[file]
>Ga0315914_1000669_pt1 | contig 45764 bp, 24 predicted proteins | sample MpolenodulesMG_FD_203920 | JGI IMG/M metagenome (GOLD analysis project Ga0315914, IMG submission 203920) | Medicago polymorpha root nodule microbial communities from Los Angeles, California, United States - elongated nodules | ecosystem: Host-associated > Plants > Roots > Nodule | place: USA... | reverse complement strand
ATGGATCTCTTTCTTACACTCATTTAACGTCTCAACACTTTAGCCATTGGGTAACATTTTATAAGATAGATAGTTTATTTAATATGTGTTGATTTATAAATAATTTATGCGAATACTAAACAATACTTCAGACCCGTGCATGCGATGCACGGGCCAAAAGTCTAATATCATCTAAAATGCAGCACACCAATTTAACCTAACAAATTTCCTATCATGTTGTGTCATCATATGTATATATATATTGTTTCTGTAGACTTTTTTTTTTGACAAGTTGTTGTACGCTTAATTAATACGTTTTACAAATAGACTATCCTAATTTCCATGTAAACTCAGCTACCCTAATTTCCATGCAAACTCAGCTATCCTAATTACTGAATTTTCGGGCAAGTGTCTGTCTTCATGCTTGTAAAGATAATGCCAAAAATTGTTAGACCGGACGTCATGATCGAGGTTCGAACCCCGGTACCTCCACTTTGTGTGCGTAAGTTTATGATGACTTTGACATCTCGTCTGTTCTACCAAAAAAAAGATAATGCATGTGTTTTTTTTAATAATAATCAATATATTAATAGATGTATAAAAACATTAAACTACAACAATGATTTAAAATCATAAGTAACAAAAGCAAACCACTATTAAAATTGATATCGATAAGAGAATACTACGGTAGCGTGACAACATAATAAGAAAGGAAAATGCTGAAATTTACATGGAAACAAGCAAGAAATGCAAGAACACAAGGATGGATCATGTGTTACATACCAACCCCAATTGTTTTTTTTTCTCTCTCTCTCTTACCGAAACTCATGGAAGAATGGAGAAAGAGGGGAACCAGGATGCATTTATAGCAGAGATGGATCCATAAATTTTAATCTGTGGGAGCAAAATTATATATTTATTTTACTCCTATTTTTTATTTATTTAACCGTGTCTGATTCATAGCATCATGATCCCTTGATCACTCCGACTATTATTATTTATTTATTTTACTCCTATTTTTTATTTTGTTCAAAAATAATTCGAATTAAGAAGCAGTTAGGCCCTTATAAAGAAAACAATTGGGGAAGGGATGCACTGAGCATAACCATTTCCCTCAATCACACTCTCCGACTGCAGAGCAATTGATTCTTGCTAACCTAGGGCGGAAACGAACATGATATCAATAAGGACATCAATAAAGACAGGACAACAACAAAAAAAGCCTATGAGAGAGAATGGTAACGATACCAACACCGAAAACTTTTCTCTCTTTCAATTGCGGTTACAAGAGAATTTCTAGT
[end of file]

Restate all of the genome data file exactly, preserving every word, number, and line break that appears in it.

>Ga0315914_1000669_pt1 | contig 45764 bp, 24 predicted proteins | sample MpolenodulesMG_FD_203920 | JGI IMG/M metagenome (GOLD analysis project Ga0315914, IMG submission 203920) | Medicago polymorpha root nodule microbial communities from Los Angeles, California, United States - elongated nodules | ecosystem: Host-associated > Plants > Roots > Nodule | place: USA... | reverse complement strand
ATGGATCTCTTTCTTACACTCATTTAACGTCTCAACACTTTAGCCATTGGGTAACATTTTATAAGATAGATAGTTTATTTAATATGTGTTGATTTATAAATAATTTATGCGAATACTAAACAATACTTCAGACCCGTGCATGCGATGCACGGGCCAAAAGTCTAATATCATCTAAAATGCAGCACACCAATTTAACCTAACAAATTTCCTATCATGTTGTGTCATCATATGTATATATATATTGTTTCTGTAGACTTTTTTTTTTGACAAGTTGTTGTACGCTTAATTAATACGTTTTACAAATAGACTATCCTAATTTCCATGTAAACTCAGCTACCCTAATTTCCATGCAAACTCAGCTATCCTAATTACTGAATTTTCGGGCAAGTGTCTGTCTTCATGCTTGTAAAGATAATGCCAAAAATTGTTAGACCGGACGTCATGATCGAGGTTCGAACCCCGGTACCTCCACTTTGTGTGCGTAAGTTTATGATGACTTTGACATCTCGTCTGTTCTACCAAAAAAAAGATAATGCATGTGTTTTTTTTAATAATAATCAATATATTAATAGATGTATAAAAACATTAAACTACAACAATGATTTAAAATCATAAGTAACAAAAGCAAACCACTATTAAAATTGATATCGATAAGAGAATACTACGGTAGCGTGACAACATAATAAGAAAGGAAAATGCTGAAATTTACATGGAAACAAGCAAGAAATGCAAGAACACAAGGATGGATCATGTGTTACATACCAACCCCAATTGTTTTTTTTTCTCTCTCTCTCTTACCGAAACTCATGGAAGAATGGAGAAAGAGGGGAACCAGGATGCATTTATAGCAGAGATGGATCCATAAATTTTAATCTGTGGGAGCAAAATTATATATTTATTTTACTCCTATTTTTTATTTATTTAACCGTGTCTGATTCATAGCATCATGATCCCTTGATCACTCCGACTATTATTATTTATTTATTTTACTCCTATTTTTTATTTTGTTCAAAAATAATTCGAATTAAGAAGCAGTTAGGCCCTTATAAAGAAAACAATTGGGGAAGGGATGCACTGAGCATAACCATTTCCCTCAATCACACTCTCCGACTGCAGAGCAATTGATTCTTGCTAACCTAGGGCGGAAACGAACATGATATCAATAAGGACATCAATAAAGACAGGACAACAACAAAAAAAGCCTATGAGAGAGAATGGTAACGATACCAACACCGAAAACTTTTCTCTCTTTCAATTGCGGTTACAAGAGAATTTCTAGT